Logan’s introduction to The Undiscovered Country illuminates his weak grasp on the current situation of poetry. This jeremiad rails against the usual enemies--cultural studies, identity politics, the confessional impulse--without engaging any of these issues. The introduction seems outdated (Logan’s diatribe against talk show poetry, for example, would have been accurate and necessary a decade ago but seems largely pointless now, not least because Charles Bernstein made similar charges--in 1980 [in “Thought’s Measure”]--and many other critics have attacked the confessional, and post-confessional, modes), as well as petty; he uses the piece to get in the last word against theory-headed colleagues and others who have disagreed with him. (He also demonstrates, throughout the book, a general disdain for his students, whose ignorance of everything from ancient Greece to scansion to Walt Whitman’s era seems to feed his apoplectic outlook.) This is unfortunate because the book’s introduction is the only thing, other than Logan’s sensibility, that might hold this miscellany together; as such, the introduction’s half-hearted attempt to make an overarching argument works against the book, especially since the crux of that argument--contemporary poetry is mostly terrible--is undermined by Logan’s blinkered view.

For a poet-critic, Logan’s breadth--or generosity--of taste is dispiriting in its narrowness. He makes virtually no discoveries, champions only the already belaureled. The most experimental poets he writes about--John Ashbery, Jorie Graham, and Anne Carson--are now safely mainstream. Only Carson maintains anything resembling a cutting-edge position, but even Harold Bloom is wild about her work. Logan seems to read every contemporary American poet through the lens of Robert Lowell, Geoffrey Hill, or W.H. Auden. Though Logan likes to present himself as a contrarian, his major poets are hardly unsung. Logan also seems unaware of emerging or younger poets. One of the three younger poets reviewed in this book, Joe Bolton, committed suicide in his twenties and is a former student of Logan’s. (Bolton also happens to be one of the most interesting poets Logan discusses.) Nearly all of the youngest poets discussed in The Undiscovered Country--Carl Phillips (b. 1959), Li-Young Lee (b. 1957), Henri Cole (b. 1956), Mary Jo Salter (b. 1954), Franz Wright (b. 1953), Mark Doty (b. 1953), Elizabeth Spires (b. 1952)--were born in the same decade as Logan. Deborah Garrison (b. 1965) and Kevin Young (b. 1970), along with Bolton, are the only exceptions. Few critics of Logan’s standing have discovered so little.

It should come as no surprise, then, that Logan’s strongest essays and reviews concern non-contemporary poets: Shakespeare, Milton, Whitman, Housman, Marianne Moore, Auden. In these pieces, Logan generally allows his erudition to trump outrage, even as one suspects his re-readings of these poets somehow fuel his splenetic treatments of contemporary poetry. They are more historically based, but also more informative and less judgmental. Logan seems better equipped to unpack poems than to assess them; he is a good reader but a bad judge. Still, he does not hesitate to criticize these canonical figures, as when he writes that Moore’s “animals, those refugees from medieval bestiaries and emblem books, once offered her access to an ethical world; later they seemed merely the point, or beside the point.” Of the three pieces on Shakespeare (reviews of Auden’s Lectures on Shakespeare, Berryman’s Shakespeare, and the third Arden edition of the sonnets and Vendler’s The Art of Shakespeare’s Sonnets), the Arden/Vendler review is the most substantial. Yet one must wonder about Logan’s compulsion toward creating (and maintaining) hierarchies when he specifies how many Shakespeare sonnets “have changed English literature” and how many he would “sell [his] soul for.” The dual focus of that compulsion--on a verifiable canon and on the critic’s own soul--seems rather charming, as does Logan’s willingness to make broad claims about Shakespeare’s fitness for sonnet writing: “Shakespeare’s rhetoric was not well adapted to the sonnet. His signature violence of language . . . rarely survives the sonnets’ casuistic wrangle of heartbreak and passion.” Logan does a fine job of excoriating the trendy idiocies of the Arden editor, Katherine Duncan-Jones, while offering measured praise for Helen Vendler’s study (partly because she is “at odds with current criticism, that tar pit of vengeance and half-baked philosophy,” partly because her criticism, at its best, “sustains itself with self-renewing insight”).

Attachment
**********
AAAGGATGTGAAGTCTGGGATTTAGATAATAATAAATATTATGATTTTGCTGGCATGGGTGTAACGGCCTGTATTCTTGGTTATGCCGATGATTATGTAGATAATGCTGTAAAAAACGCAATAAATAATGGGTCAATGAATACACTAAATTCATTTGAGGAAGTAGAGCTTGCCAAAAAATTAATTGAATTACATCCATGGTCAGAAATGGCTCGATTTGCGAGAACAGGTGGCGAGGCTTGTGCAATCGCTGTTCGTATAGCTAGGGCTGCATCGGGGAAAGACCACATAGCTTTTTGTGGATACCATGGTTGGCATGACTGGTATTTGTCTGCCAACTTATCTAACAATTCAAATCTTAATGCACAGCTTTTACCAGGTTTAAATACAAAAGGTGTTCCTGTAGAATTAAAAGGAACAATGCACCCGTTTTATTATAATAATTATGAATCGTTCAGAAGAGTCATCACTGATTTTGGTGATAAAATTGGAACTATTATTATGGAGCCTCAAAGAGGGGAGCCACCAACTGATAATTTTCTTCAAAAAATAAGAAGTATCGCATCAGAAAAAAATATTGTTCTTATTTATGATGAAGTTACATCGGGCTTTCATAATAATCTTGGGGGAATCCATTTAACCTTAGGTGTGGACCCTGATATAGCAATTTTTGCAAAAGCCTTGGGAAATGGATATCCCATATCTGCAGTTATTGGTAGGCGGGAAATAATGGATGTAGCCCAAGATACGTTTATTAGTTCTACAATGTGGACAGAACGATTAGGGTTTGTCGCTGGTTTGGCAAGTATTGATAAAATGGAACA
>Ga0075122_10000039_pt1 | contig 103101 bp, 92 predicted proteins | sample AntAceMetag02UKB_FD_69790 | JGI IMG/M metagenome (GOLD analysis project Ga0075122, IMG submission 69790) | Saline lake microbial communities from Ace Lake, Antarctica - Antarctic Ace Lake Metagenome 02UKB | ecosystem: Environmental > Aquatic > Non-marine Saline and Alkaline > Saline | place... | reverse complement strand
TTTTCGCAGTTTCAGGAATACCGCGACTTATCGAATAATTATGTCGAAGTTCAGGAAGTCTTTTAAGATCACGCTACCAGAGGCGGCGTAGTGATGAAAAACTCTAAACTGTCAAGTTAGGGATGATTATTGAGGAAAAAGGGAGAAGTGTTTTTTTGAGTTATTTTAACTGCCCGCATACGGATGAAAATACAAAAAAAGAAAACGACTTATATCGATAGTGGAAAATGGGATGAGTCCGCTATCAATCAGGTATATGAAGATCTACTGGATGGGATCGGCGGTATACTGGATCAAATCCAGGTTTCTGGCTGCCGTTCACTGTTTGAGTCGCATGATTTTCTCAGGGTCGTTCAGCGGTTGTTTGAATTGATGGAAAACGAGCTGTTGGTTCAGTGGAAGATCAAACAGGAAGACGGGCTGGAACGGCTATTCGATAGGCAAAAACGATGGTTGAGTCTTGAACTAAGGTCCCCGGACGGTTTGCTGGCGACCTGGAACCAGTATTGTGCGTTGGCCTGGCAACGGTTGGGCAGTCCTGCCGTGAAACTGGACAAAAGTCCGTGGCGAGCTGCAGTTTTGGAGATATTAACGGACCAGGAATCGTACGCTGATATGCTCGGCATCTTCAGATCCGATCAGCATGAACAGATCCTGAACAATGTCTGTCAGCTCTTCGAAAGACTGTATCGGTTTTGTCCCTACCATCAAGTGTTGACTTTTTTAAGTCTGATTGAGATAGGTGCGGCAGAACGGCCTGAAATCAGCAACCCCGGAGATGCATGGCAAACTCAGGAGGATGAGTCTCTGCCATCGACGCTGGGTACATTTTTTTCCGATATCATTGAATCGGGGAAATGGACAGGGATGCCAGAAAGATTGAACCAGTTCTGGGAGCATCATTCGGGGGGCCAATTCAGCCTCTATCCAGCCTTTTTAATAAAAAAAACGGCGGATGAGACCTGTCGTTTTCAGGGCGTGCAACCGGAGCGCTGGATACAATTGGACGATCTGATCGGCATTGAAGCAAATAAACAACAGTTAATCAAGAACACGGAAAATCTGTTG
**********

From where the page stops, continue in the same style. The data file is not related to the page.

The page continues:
Logan’s clear-headed essay on Sylvia Plath cuts through the haze of myth that has surrounded her work. Though “Plath is as close as we have come to a serious poet formed in the supermarket, with supermarket values,” she “wrote like someone who did not have to worry about consequences.” His review of Lowell’s Collected Poems seems less successful; it skims the surface of each of Lowell’s books, offering mini-reviews with little or no new insights into the work. (His take on the Notebook/History/For Lizzie and Harriet/The Dolphin saga is an exception: “What was intimate [in Notebook] has been rendered remote, supervised, parched.”) Considering how frequently Logan cites Lowell when bemoaning the lack of talent and ambition in contemporary poets, he seems eager to replace Vendler as Lowell’s “primary idolator” (Jed Rasula’s phrase). His statement that Lowell “wrote no major poems after For the Union Dead,” then, seems refreshing in its reluctance to lionize, even if one questions the “major poems” designation.